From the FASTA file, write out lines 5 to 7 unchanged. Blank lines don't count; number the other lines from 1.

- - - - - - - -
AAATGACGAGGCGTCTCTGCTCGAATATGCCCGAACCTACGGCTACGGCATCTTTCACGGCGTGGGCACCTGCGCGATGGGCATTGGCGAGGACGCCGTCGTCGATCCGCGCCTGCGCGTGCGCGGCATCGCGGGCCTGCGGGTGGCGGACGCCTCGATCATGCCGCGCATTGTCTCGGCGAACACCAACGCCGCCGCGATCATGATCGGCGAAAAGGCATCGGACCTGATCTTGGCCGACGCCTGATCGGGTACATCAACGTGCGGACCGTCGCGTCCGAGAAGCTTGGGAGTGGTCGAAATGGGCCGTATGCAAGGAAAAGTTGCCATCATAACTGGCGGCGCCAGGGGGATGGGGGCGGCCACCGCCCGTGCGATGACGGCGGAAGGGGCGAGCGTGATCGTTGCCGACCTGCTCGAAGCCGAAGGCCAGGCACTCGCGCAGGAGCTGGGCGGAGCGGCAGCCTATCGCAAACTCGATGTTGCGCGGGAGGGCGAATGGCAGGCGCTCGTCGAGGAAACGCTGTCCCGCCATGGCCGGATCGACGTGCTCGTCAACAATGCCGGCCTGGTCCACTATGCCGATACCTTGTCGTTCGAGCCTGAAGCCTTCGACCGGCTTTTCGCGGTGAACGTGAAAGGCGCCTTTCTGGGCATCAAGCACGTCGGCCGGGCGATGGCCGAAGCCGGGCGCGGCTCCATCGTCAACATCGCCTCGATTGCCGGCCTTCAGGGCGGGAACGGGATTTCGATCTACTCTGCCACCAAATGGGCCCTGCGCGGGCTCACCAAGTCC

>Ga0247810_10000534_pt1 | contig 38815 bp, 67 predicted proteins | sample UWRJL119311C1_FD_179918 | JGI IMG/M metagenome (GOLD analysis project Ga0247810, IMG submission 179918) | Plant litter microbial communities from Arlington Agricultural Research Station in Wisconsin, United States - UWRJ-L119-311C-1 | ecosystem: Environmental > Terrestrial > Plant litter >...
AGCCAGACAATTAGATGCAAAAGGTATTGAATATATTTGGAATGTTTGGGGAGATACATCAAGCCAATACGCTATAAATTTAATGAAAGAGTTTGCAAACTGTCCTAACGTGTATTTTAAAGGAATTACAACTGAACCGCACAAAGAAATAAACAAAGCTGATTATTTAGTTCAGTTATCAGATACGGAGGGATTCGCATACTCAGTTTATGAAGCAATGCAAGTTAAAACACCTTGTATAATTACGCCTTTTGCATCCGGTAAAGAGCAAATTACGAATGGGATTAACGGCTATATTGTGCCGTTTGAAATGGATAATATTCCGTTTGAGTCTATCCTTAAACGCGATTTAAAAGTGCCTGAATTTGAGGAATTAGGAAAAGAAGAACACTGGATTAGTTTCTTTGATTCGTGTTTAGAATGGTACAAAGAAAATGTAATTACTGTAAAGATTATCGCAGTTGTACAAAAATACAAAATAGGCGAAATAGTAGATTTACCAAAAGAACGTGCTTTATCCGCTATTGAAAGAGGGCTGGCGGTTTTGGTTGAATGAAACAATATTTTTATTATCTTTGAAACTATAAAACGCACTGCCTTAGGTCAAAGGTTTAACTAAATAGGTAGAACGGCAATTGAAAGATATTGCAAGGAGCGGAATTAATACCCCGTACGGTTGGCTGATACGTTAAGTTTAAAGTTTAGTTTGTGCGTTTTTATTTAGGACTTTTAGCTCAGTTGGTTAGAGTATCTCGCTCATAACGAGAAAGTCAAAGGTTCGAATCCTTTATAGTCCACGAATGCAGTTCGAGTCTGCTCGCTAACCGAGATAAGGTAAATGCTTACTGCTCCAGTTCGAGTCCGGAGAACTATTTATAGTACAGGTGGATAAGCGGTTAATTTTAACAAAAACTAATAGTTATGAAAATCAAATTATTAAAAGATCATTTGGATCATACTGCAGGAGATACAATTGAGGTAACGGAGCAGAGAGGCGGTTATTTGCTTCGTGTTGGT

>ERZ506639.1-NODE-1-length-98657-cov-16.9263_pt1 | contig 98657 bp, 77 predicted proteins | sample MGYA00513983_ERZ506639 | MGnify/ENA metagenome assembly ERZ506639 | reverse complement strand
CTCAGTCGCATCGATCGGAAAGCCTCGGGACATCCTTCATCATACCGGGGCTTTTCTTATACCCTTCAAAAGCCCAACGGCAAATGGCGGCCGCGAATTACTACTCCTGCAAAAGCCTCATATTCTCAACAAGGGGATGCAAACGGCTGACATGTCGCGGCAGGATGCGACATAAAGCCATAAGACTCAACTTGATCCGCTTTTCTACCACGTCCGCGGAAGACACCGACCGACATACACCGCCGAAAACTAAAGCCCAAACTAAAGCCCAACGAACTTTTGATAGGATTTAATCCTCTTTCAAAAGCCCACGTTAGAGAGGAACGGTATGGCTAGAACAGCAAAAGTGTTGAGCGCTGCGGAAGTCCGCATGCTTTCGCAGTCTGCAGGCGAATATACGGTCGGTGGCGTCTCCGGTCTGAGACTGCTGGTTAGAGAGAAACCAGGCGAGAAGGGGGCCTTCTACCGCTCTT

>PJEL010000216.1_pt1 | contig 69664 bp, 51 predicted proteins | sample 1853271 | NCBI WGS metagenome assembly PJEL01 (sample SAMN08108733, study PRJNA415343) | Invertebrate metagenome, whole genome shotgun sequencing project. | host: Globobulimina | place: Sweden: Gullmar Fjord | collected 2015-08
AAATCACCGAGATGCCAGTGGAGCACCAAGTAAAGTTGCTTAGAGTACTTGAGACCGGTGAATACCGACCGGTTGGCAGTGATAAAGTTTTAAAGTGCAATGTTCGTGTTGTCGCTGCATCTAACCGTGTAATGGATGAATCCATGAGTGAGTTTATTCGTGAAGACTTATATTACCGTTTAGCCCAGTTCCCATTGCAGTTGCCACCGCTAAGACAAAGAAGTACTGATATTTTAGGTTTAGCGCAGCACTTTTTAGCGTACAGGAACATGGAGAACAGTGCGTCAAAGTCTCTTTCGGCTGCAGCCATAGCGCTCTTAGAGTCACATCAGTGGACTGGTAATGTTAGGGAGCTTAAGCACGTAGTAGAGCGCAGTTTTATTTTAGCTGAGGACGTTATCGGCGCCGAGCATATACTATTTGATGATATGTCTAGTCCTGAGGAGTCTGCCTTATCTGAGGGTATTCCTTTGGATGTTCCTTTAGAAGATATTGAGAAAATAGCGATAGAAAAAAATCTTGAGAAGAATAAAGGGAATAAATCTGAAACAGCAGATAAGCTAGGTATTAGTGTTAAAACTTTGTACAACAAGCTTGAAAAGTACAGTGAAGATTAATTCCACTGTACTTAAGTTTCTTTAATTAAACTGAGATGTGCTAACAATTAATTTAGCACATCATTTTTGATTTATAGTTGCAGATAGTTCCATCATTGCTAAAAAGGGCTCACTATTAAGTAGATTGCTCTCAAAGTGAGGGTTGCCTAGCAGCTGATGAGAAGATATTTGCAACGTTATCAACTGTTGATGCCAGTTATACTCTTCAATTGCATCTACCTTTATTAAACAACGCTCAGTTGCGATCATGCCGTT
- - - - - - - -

CTCAGTCGCATCGATCGGAAAGCCTCGGGACATCCTTCATCATACCGGGGCTTTTCTTATACCCTTCAAAAGCCCAACGGCAAATGGCGGCCGCGAATTACTACTCCTGCAAAAGCCTCATATTCTCAACAAGGGGATGCAAACGGCTGACATGTCGCGGCAGGATGCGACATAAAGCCATAAGACTCAACTTGATCCGCTTTTCTACCACGTCCGCGGAAGACACCGACCGACATACACCGCCGAAAACTAAAGCCCAAACTAAAGCCCAACGAACTTTTGATAGGATTTAATCCTCTTTCAAAAGCCCACGTTAGAGAGGAACGGTATGGCTAGAACAGCAAAAGTGTTGAGCGCTGCGGAAGTCCGCATGCTTTCGCAGTCTGCAGGCGAATATACGGTCGGTGGCGTCTCCGGTCTGAGACTGCTGGTTAGAGAGAAACCAGGCGAGAAGGGGGCCTTCTACCGCTCTT

>PJEL010000216.1_pt1 | contig 69664 bp, 51 predicted proteins | sample 1853271 | NCBI WGS metagenome assembly PJEL01 (sample SAMN08108733, study PRJNA415343) | Invertebrate metagenome, whole genome shotgun sequencing project. | host: Globobulimina | place: Sweden: Gullmar Fjord | collected 2015-08
AAATCACCGAGATGCCAGTGGAGCACCAAGTAAAGTTGCTTAGAGTACTTGAGACCGGTGAATACCGACCGGTTGGCAGTGATAAAGTTTTAAAGTGCAATGTTCGTGTTGTCGCTGCATCTAACCGTGTAATGGATGAATCCATGAGTGAGTTTATTCGTGAAGACTTATATTACCGTTTAGCCCAGTTCCCATTGCAGTTGCCACCGCTAAGACAAAGAAGTACTGATATTTTAGGTTTAGCGCAGCACTTTTTAGCGTACAGGAACATGGAGAACAGTGCGTCAAAGTCTCTTTCGGCTGCAGCCATAGCGCTCTTAGAGTCACATCAGTGGACTGGTAATGTTAGGGAGCTTAAGCACGTAGTAGAGCGCAGTTTTATTTTAGCTGAGGACGTTATCGGCGCCGAGCATATACTATTTGATGATATGTCTAGTCCTGAGGAGTCTGCCTTATCTGAGGGTATTCCTTTGGATGTTCCTTTAGAAGATATTGAGAAAATAGCGATAGAAAAAAATCTTGAGAAGAATAAAGGGAATAAATCTGAAACAGCAGATAAGCTAGGTATTAGTGTTAAAACTTTGTACAACAAGCTTGAAAAGTACAGTGAAGATTAATTCCACTGTACTTAAGTTTCTTTAATTAAACTGAGATGTGCTAACAATTAATTTAGCACATCATTTTTGATTTATAGTTGCAGATAGTTCCATCATTGCTAAAAAGGGCTCACTATTAAGTAGATTGCTCTCAAAGTGAGGGTTGCCTAGCAGCTGATGAGAAGATATTTGCAACGTTATCAACTGTTGATGCCAGTTATACTCTTCAATTGCATCTACCTTTATTAAACAACGCTCAGTTGCGATCATGCCGTT